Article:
Massive Multicultural Week
At the end of September 2017, Upper Hutt City was home to possibly the biggest series of multicultural events yet to been seen in New Zealand. The Upper Hutt Multicultural Council, with support from the Upper Hutt City Library and Council, the Creative Communities Scheme, the Office of Ethnic Communities and E Tu Whanau, ran the first ever “Multicultural Week” in which each day of the week was dedicated to a different area of the world, and provided an array of activities, workshops and events to give the community a fun and supportive opportunity to explore some of the other cultures that are quickly becoming integrated into New Zealand society.
Multi-ethnic Football Tournament
Saturday 23rd September saw Upper Hutt Multicultural once again hold the annual Upper Hutt Multi-ethnic Football Tournament with Sportzone, where the weather behaved itself enough to get us a great turnout at Griffin Field. The day-long tournament boasted teams and players from all over the world: Zimbabwe, India, Somalia, Colombia, Syria, Aotearoa and more – featuring a men’s and women’s team from the NZ Police Force as well. The teams and supporters thoroughly enjoyed themselves, and played well and with good spirits. After an exciting final between Somalia and Colombia, Upper Hutt Multicultural Council was proud to send the winning team from the Men’s and Women’s Divisions to the national Multicultural Football Tournament in Auckland, where Upper Hutt’s teams have a good track record for taking home the trophy. Thanks go out to the Lion Foundation and Trust House Charitable Trust for their loyal sponsorship of the Tournament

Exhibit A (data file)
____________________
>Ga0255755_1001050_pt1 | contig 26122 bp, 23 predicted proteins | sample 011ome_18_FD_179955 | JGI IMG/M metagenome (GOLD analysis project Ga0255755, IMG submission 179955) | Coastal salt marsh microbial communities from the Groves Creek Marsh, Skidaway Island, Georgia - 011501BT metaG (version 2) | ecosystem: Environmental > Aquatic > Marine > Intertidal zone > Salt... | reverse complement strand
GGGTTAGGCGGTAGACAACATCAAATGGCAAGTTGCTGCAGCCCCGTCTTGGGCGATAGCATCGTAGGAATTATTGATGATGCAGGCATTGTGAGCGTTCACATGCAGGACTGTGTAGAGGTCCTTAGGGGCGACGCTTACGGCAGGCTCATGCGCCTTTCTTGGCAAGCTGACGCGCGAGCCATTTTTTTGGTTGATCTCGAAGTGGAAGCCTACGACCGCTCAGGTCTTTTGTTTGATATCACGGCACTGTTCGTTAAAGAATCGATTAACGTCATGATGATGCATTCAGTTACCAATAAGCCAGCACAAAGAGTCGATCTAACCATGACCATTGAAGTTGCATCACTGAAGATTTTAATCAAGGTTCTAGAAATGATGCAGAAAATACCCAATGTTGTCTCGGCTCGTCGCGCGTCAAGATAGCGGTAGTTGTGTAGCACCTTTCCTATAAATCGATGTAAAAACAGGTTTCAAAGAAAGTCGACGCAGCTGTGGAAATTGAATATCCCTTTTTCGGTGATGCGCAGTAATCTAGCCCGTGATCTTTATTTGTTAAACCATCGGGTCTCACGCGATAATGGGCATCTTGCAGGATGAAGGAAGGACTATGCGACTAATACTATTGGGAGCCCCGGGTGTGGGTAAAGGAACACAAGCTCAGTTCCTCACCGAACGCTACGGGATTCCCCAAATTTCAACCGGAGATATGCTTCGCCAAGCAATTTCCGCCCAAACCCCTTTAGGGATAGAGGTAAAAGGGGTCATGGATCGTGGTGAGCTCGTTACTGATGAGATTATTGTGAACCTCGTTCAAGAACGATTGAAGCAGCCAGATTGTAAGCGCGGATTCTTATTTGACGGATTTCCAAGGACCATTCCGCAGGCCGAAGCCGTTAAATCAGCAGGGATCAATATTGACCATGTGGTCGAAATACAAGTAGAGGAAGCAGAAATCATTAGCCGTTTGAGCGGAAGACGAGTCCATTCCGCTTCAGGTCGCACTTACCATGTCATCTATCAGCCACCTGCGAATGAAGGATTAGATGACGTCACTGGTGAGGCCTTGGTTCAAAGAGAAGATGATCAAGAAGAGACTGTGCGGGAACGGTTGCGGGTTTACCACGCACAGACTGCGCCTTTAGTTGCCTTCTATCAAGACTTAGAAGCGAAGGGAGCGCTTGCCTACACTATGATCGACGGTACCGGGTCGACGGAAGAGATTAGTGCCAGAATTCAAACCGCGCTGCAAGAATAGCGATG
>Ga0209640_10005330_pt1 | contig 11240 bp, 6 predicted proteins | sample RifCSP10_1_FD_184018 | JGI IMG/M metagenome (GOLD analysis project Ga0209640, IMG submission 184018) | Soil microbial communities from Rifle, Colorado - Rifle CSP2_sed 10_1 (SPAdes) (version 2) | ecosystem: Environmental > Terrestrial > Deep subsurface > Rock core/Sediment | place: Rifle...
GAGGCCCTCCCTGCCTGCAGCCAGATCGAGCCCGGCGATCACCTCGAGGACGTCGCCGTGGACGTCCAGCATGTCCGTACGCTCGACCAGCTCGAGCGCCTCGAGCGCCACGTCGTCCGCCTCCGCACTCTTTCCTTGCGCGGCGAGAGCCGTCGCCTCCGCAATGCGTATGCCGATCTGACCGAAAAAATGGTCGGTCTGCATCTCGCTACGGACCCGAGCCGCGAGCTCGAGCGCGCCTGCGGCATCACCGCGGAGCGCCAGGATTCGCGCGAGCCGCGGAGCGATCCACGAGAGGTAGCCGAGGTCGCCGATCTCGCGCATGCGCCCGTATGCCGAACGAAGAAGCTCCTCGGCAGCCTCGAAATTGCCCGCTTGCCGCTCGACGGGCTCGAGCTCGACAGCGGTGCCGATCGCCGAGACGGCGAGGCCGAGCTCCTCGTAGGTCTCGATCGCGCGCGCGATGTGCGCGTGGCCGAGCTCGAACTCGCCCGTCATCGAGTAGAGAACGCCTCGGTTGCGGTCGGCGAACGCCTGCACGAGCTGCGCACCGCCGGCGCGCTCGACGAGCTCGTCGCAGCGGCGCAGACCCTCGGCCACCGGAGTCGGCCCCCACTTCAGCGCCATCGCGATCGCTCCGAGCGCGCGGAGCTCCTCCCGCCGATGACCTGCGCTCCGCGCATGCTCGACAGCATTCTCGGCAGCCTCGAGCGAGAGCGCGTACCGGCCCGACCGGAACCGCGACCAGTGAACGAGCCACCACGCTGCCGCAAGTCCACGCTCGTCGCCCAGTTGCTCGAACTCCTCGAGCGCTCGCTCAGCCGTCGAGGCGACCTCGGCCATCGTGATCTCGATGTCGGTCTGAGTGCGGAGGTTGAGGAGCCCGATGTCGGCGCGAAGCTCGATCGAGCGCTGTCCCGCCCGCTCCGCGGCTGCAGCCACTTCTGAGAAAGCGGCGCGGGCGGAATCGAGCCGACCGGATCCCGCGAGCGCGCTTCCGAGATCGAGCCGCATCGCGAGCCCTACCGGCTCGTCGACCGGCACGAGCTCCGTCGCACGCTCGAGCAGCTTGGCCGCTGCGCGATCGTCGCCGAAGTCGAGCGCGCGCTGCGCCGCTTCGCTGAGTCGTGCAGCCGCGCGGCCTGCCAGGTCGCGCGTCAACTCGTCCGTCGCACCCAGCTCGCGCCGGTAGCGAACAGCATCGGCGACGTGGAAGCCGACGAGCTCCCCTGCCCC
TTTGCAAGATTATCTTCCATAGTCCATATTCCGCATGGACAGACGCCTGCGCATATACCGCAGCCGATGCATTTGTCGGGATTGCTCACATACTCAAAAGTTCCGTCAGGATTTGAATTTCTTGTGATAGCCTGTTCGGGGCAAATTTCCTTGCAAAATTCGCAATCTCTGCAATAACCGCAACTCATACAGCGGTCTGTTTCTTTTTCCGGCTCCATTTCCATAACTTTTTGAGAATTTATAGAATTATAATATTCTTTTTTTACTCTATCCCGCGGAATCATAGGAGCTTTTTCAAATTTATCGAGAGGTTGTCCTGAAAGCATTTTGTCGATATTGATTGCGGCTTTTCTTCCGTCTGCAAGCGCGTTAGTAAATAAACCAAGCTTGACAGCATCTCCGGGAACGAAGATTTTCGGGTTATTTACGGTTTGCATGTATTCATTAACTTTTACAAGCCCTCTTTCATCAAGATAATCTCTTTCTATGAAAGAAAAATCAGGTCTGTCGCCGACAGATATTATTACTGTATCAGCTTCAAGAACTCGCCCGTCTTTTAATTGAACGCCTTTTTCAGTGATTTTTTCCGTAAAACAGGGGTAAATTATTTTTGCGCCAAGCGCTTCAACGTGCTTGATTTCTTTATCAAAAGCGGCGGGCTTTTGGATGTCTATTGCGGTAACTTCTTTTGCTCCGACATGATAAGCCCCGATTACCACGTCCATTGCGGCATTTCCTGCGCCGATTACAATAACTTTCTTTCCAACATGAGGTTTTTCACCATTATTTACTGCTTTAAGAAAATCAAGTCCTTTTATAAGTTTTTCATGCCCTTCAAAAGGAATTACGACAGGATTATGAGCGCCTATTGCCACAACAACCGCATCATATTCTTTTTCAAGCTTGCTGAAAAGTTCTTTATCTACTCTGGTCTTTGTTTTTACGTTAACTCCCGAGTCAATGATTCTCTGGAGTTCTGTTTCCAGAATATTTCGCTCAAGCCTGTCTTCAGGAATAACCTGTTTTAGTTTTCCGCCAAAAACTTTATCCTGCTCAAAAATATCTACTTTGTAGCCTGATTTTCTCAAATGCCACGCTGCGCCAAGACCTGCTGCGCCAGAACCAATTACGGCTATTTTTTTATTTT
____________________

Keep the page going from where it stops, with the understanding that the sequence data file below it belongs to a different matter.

Working with the Upper Hutt Library and Daisuke Hayashi, a Japanese-born long time New Zealand resident, UHMCC were able to introduce the people of Upper Hutt to the ancient Japanese art of “Kirigami”. Similar to its cousin, Origami, Kirigami is the art of paper-cutting, and we are lucky enough to have a master of the craft right here in the Hutt Valley! Daisuke ran a workshop for all ages on some kirigami insect patterns, and brought along some photos and info on the Hutt Minoh Friendship House, which is a Japanese cultural hub based out in Normandale in Lower Hutt. The workshop was delicate, messy, and a lot of fun, with both local and exchange students attending, as well as an origami enthusiast, and some little aspiring artists! One of the participants said she would love to see more hands on art activities like this, as her 5 year old daughter is at a great age to absorb other cultural teachings very easily.